Music

The Bangor Symphony Orchestra offers a voucher program that allows two parents with up to four children under 18 to attend together for $15 each for adults and $5 each for children — just $40 for a family of four, making it among the most affordable options in the region. The BSO performs at the Collins Center for the Arts in Orono, which also hosts many concerts on its own. Prices for a show such as the upcoming Irish Rovers concert on Feb. 25 are $20 for adult balcony seats and $15 for kids, putting the concert at $70 for a family of four to attend.

Chamber concerts at Minsky Recital Hall at the University of Maine are free for youth to attend with an adult paying full price, and similarly, classical concerts at the Gracie Theatre at Husson University offer free admission for those under 18.

In downtown Bangor, options for concerts vary. The Bangor Arts Exchange on Exchange Street offers a wide variety of rock, folk, hip hop and classical performances, with a family of four being able to attend most of them for between $40 and $80. In the summer, concerts at the Darling’s Waterfront Pavilion can cost anywhere from $100 to $160 for lawn seats, depending on the artist — though both that venue and the Gracie use Ticketmaster, which adds considerable fees onto their ticket prices.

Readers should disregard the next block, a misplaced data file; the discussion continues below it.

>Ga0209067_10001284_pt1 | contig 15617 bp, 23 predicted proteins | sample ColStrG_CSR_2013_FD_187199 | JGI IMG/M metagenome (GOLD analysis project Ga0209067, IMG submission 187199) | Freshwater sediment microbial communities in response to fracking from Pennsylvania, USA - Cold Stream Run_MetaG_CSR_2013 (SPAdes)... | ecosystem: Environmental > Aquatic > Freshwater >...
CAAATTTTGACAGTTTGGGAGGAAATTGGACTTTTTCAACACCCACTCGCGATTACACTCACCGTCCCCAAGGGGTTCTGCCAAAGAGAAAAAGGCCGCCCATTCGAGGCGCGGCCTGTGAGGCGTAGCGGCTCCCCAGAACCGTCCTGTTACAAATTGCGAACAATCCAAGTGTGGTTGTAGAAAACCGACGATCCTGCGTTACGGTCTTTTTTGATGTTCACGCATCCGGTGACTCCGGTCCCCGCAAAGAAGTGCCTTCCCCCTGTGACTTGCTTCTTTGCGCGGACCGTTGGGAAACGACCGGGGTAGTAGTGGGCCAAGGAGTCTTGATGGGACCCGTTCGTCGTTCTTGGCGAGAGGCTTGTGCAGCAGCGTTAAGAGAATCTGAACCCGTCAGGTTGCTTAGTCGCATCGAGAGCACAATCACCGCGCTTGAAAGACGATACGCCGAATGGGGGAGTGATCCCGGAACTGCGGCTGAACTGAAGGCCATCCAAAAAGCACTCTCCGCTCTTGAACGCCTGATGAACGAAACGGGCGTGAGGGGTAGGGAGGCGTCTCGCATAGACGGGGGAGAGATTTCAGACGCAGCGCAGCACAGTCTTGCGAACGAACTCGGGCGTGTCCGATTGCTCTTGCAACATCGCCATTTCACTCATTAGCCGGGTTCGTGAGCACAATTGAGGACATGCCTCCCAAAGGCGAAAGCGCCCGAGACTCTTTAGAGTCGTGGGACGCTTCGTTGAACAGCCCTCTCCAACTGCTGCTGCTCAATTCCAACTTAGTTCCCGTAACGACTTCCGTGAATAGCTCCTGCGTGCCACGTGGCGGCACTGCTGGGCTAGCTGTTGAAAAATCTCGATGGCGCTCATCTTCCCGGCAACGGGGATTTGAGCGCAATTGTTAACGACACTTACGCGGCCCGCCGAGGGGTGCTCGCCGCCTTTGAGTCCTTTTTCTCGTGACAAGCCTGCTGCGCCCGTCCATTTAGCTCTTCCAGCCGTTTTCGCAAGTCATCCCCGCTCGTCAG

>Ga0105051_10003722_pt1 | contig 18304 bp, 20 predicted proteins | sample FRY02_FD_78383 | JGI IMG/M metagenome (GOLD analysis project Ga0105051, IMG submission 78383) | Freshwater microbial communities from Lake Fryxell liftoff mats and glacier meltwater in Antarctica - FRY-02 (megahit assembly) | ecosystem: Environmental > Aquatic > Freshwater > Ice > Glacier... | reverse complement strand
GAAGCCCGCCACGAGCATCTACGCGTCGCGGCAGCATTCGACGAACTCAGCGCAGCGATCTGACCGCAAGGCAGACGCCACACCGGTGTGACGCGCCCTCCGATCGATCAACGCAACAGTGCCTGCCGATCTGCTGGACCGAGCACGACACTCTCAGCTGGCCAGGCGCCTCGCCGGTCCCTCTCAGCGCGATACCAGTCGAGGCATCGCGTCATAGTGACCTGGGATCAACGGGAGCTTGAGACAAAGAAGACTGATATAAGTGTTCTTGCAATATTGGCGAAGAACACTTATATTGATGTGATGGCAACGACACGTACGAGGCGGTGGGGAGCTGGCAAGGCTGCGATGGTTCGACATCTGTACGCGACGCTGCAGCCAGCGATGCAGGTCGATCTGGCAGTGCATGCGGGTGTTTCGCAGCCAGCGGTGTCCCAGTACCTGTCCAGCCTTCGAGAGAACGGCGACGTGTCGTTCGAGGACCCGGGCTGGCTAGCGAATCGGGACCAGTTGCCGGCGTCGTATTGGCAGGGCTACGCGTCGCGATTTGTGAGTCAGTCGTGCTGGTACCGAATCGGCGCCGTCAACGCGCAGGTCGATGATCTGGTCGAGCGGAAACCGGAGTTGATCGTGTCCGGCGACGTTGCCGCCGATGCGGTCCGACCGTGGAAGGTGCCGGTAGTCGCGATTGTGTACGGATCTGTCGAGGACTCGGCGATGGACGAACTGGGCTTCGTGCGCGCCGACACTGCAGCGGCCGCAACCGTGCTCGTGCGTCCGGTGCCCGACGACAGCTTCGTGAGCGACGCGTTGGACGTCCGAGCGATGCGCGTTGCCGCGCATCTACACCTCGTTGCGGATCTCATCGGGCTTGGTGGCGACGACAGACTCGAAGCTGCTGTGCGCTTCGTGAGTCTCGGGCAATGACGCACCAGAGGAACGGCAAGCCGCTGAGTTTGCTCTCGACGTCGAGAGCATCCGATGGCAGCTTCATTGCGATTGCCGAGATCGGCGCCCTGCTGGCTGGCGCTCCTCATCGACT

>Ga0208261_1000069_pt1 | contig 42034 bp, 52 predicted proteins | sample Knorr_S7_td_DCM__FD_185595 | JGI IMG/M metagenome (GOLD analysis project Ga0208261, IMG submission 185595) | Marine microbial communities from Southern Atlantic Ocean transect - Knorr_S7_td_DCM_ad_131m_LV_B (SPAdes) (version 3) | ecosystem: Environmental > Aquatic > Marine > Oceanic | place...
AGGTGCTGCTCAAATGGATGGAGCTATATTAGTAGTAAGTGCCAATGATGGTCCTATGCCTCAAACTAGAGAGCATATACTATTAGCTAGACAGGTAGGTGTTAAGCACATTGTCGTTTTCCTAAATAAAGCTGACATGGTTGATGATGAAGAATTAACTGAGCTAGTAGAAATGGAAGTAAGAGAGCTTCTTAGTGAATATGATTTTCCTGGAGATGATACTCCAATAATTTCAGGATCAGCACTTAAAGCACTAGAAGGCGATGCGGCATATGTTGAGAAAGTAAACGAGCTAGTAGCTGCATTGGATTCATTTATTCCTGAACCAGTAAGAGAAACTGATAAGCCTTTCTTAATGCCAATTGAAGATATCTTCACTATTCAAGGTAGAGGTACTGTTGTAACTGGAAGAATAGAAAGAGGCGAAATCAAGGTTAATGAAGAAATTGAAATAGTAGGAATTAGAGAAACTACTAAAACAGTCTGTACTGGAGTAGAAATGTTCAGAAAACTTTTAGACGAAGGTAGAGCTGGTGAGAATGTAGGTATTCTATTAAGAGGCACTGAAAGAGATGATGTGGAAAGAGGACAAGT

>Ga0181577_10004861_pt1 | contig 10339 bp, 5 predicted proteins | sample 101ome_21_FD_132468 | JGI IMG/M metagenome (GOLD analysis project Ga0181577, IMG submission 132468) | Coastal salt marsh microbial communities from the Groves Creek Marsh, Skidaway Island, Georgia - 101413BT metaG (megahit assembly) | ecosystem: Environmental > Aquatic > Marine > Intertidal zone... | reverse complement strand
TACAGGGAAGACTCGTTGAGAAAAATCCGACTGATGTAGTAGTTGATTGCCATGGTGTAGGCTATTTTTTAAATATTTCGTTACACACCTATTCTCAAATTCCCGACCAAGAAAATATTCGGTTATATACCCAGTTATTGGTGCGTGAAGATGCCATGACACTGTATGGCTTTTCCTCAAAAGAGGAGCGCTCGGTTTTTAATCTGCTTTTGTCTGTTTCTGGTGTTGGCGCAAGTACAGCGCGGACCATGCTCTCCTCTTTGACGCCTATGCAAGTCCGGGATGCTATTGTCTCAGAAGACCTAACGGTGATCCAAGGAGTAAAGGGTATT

Among the most affordable offerings, however, are the concerts held by the UMaine School of Performing Arts, the majority of which are free; those that do have a ticket price are generally $10 or less. And in the summer months, there are two free outdoor concert series — on Tuesday evenings, the Bangor Band performs on the Bangor Waterfront, and on Wednesday evenings the Bangor Public Library features an array of bands and artists.